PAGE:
powered by AFI
By 1935, Ginger Roger's status as a box-office draw had been confirmed by the first several of her co-starring RKO musical vehicles with Fred Astaire that had charmed Depression-era audiences into the theaters and whose appeal endures to this day. Still, the actress was desirous to prove that she could carry a film in Astaire's absence, and the studio obliged by granting her the lead in the musical comedy In Person (1935). While the overall results are slight, the scenario did give free reign to Rogers's comic gifts, and her devotees should find this rarely-seen effort worth their while.
The action begins at a posh San Francisco hotel, where guest Emory Muir (George Brent) plays good Samaritan and rescues a veiled woman (Rogers) driven into a faint when a nearby car accident attracts a large crowd around her. Recovering when alone with her benefactor, the mystery woman introduces herself as "Clara Colfax," and lifts her veil to reveal a mousy dark wig, bottle-bottom glasses and improbable buck teeth. Over hearing Emory's conversation with his judge uncle (Grant Mitchell) regarding the family mountain retreat, "Clara" wheedles an invitation, which Muir grants against his better judgment.
"Miss Colfax," as it develops, is in fact movie star Carol Corliss, who's had a phobia of crowds since a near-trampling by zealous fans, and is presently dodging publicity commitments she doesn't wish to face. Her ruse begins to fall apart when Emory surreptitiously catches her swimming sans disguise; on a trip for provisions, he uncovers her identity with the aid of a fan-magazine photo. On his return, the temperamental star decides to drop the pretense and reveal the truth; to her great shock, Muir asserts that he never heard of her, and demands she begin pitching in with the household chores.
There're several more machinations involving Carol's shrink (Samuel S. Hinds) and an overbearing co-star (Alan Mowbray) before she can face her fears and sort out her growing feelings for Muir. Screen writer Allan Scott drew from a novel by the pioneering investigative journalist Samuel Hopkins Adams, whose comic prose had been the basis of Columbia's recent overwhelming success with It Happened One Night (1934). The songwriting team of Oscar Levant and Dorothy Fields was engaged to deliver a trio of numbers -"Out of sight, Out of Mind," "Don't Mention Love to Me" and "I've Got a New Lease on Life," and Astaire choreographer Hermes Pan was called upon for the dance sequences.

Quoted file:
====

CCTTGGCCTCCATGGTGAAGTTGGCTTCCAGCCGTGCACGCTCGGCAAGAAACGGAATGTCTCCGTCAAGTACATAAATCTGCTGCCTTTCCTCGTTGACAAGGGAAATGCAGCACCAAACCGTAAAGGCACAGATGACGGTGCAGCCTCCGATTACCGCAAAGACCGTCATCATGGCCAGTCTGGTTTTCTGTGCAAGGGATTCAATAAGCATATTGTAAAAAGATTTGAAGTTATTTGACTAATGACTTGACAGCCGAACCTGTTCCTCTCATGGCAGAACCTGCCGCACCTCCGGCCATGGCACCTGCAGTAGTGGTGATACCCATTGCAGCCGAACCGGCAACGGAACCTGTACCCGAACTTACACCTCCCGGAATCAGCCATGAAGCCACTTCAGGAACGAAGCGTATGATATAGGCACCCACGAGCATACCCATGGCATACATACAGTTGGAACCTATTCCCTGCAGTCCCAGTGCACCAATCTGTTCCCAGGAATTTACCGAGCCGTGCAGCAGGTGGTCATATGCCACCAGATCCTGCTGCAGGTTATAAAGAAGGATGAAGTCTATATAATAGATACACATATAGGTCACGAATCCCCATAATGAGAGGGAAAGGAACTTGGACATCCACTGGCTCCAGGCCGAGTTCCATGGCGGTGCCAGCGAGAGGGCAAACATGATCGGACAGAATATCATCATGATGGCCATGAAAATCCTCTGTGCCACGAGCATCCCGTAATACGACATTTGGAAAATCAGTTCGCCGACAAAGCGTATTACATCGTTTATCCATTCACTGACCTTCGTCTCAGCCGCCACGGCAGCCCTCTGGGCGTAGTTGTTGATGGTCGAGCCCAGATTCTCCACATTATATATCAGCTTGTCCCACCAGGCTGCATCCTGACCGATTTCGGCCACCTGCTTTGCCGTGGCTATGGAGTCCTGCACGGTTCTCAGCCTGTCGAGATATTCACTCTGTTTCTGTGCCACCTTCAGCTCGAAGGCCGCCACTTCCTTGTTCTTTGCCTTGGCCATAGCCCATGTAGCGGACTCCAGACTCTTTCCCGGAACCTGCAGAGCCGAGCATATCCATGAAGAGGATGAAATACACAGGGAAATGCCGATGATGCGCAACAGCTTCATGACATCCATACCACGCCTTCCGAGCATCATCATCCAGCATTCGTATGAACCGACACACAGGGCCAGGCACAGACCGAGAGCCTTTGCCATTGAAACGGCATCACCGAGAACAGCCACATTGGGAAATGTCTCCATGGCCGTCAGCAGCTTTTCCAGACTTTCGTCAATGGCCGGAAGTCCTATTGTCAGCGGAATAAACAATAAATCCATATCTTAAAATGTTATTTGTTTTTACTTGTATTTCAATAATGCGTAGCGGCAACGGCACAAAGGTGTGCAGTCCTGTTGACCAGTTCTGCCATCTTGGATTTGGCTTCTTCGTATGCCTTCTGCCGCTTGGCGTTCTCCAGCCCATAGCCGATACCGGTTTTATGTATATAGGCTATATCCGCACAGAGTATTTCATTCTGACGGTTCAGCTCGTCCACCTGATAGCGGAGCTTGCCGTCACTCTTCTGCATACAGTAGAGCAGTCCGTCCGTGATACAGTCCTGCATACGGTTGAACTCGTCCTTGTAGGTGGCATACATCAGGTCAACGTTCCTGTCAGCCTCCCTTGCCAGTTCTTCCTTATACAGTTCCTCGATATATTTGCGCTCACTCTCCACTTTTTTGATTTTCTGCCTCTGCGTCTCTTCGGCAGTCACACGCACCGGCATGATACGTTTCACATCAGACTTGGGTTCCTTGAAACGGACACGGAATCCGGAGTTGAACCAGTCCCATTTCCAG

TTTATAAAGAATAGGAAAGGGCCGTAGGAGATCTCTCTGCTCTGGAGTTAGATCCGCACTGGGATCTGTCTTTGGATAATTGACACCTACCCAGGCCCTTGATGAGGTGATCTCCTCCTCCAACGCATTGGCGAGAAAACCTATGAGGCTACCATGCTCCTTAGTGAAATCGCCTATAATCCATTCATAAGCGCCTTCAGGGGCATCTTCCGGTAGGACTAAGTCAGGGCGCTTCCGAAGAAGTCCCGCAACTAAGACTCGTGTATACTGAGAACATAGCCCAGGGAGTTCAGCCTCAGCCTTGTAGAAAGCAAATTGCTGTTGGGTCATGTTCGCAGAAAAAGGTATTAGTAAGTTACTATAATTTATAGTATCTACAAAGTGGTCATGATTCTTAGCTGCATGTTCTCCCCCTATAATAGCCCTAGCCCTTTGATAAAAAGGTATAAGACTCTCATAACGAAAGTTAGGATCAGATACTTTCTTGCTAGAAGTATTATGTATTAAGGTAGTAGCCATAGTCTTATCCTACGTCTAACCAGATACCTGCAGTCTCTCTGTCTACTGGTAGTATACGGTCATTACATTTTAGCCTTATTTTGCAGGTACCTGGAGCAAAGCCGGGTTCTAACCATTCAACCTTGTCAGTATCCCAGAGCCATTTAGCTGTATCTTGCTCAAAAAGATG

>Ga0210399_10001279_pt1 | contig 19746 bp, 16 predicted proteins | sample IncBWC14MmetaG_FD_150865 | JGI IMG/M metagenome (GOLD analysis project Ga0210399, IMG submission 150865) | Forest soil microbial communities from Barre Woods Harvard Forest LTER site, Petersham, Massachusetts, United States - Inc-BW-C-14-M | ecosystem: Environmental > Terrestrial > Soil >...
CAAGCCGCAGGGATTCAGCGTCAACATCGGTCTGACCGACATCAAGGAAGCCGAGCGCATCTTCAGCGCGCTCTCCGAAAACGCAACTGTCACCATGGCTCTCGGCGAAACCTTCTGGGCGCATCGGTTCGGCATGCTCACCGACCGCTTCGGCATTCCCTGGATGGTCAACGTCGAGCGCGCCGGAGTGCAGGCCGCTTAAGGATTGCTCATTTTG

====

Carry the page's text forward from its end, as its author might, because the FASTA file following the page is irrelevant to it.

In her autobiography Ginger: My Story, Rogers had understandably vivid recall of the location shoot at California's Big Bear Lake. Director William A. Seiter required her to do a thirty-foot underwater swim, even after she pointed out how the crew members were floating their beers in the lake to keep them chilled. "Even though it was August, that mountain water was COLD!!...During the take, as I swam underwater, my bathing trunks were slowly sliding off. It was all I could do to keep them from coming off altogether. If the camera had picked that up, the Hays Office would have had something to criticize!"
Rogers further acknowledged that both Astaire and Katharine Hepburn had taken a pass on In Person before she accepted. "Those negative opinions never bothered me. If I read a script and could imagine myself playing the role, I was interested...Kate Hepburn was right; she would have looked idiotic with the false teeth that the plot required. Neither Astaire nor Hepburn had my absurd sense of humor, which made it simple for me to look ridiculous, and I did look ridiculous in this film." Time noted how RKO's publicity department studiously kept all images of Rogers as "Clara" under wraps until the opening of In Person.
Producer: Pandro S. Berman
Director: William A. Seiter
Screenplay: Allan Scott; Samuel Hopkins Adams (novel); Glenn Tryon (uncredited)
Cinematography: Edward Cronjager
Art Direction: Van Nest Polglase
Film Editing: Arthur Schmidt
Cast: Ginger Rogers (Carol Corliss, aka Clara Colfax), George Brent (Emory Muir), Alan Mowbray (Jay Holmes), Grant Mitchell (Judge Thaddeus Parks), Samuel S. Hinds (Dr. Aaron Sylvester), Joan Breslau (Minna), Louis Mason (Sheriff Twing), Spencer Charters (Parson Calverton Lunk).
by Jay S. Steinberg